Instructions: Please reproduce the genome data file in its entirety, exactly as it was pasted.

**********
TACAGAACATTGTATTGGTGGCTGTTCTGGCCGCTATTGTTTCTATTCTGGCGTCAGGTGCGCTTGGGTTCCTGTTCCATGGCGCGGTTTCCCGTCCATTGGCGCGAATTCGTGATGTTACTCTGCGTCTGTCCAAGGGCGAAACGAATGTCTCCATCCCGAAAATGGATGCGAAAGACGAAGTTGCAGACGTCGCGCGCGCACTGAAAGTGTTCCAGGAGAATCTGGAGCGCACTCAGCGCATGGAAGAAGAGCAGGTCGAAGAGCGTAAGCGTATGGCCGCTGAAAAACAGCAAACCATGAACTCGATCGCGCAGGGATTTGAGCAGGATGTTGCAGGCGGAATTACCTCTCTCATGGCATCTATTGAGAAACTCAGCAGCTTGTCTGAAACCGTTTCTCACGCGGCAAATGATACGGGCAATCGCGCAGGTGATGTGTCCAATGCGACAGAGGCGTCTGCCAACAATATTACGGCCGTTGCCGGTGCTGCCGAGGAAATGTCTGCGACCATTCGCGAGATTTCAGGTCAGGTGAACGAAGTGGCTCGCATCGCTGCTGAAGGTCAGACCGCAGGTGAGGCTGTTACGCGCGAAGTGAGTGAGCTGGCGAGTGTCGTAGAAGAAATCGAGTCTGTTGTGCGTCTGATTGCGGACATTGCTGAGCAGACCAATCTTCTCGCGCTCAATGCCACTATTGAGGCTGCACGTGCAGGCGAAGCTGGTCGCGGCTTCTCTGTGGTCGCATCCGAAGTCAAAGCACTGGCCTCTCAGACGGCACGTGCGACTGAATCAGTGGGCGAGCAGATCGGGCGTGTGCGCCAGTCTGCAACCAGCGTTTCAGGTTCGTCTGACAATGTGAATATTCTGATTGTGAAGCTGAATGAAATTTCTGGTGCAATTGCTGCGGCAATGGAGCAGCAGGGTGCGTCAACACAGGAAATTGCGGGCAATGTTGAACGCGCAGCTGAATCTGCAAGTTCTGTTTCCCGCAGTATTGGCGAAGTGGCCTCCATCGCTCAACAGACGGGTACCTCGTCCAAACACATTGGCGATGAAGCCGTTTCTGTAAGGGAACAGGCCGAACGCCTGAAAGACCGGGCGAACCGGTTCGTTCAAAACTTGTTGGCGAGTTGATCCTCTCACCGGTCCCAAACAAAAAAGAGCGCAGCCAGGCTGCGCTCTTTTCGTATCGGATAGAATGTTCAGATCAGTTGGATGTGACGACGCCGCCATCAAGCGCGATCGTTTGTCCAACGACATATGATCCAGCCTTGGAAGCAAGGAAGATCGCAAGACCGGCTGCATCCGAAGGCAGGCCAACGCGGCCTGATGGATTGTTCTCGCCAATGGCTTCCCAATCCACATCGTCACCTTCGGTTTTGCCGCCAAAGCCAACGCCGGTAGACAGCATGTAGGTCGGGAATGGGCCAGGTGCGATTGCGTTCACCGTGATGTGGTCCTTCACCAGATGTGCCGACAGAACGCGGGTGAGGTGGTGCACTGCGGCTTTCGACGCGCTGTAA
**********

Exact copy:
TACAGAACATTGTATTGGTGGCTGTTCTGGCCGCTATTGTTTCTATTCTGGCGTCAGGTGCGCTTGGGTTCCTGTTCCATGGCGCGGTTTCCCGTCCATTGGCGCGAATTCGTGATGTTACTCTGCGTCTGTCCAAGGGCGAAACGAATGTCTCCATCCCGAAAATGGATGCGAAAGACGAAGTTGCAGACGTCGCGCGCGCACTGAAAGTGTTCCAGGAGAATCTGGAGCGCACTCAGCGCATGGAAGAAGAGCAGGTCGAAGAGCGTAAGCGTATGGCCGCTGAAAAACAGCAAACCATGAACTCGATCGCGCAGGGATTTGAGCAGGATGTTGCAGGCGGAATTACCTCTCTCATGGCATCTATTGAGAAACTCAGCAGCTTGTCTGAAACCGTTTCTCACGCGGCAAATGATACGGGCAATCGCGCAGGTGATGTGTCCAATGCGACAGAGGCGTCTGCCAACAATATTACGGCCGTTGCCGGTGCTGCCGAGGAAATGTCTGCGACCATTCGCGAGATTTCAGGTCAGGTGAACGAAGTGGCTCGCATCGCTGCTGAAGGTCAGACCGCAGGTGAGGCTGTTACGCGCGAAGTGAGTGAGCTGGCGAGTGTCGTAGAAGAAATCGAGTCTGTTGTGCGTCTGATTGCGGACATTGCTGAGCAGACCAATCTTCTCGCGCTCAATGCCACTATTGAGGCTGCACGTGCAGGCGAAGCTGGTCGCGGCTTCTCTGTGGTCGCATCCGAAGTCAAAGCACTGGCCTCTCAGACGGCACGTGCGACTGAATCAGTGGGCGAGCAGATCGGGCGTGTGCGCCAGTCTGCAACCAGCGTTTCAGGTTCGTCTGACAATGTGAATATTCTGATTGTGAAGCTGAATGAAATTTCTGGTGCAATTGCTGCGGCAATGGAGCAGCAGGGTGCGTCAACACAGGAAATTGCGGGCAATGTTGAACGCGCAGCTGAATCTGCAAGTTCTGTTTCCCGCAGTATTGGCGAAGTGGCCTCCATCGCTCAACAGACGGGTACCTCGTCCAAACACATTGGCGATGAAGCCGTTTCTGTAAGGGAACAGGCCGAACGCCTGAAAGACCGGGCGAACCGGTTCGTTCAAAACTTGTTGGCGAGTTGATCCTCTCACCGGTCCCAAACAAAAAAGAGCGCAGCCAGGCTGCGCTCTTTTCGTATCGGATAGAATGTTCAGATCAGTTGGATGTGACGACGCCGCCATCAAGCGCGATCGTTTGTCCAACGACATATGATCCAGCCTTGGAAGCAAGGAAGATCGCAAGACCGGCTGCATCCGAAGGCAGGCCAACGCGGCCTGATGGATTGTTCTCGCCAATGGCTTCCCAATCCACATCGTCACCTTCGGTTTTGCCGCCAAAGCCAACGCCGGTAGACAGCATGTAGGTCGGGAATGGGCCAGGTGCGATTGCGTTCACCGTGATGTGGTCCTTCACCAGATGTGCCGACAGAACGCGGGTGAGGTGGTGCACTGCGGCTTTCGACGCGCTGTAA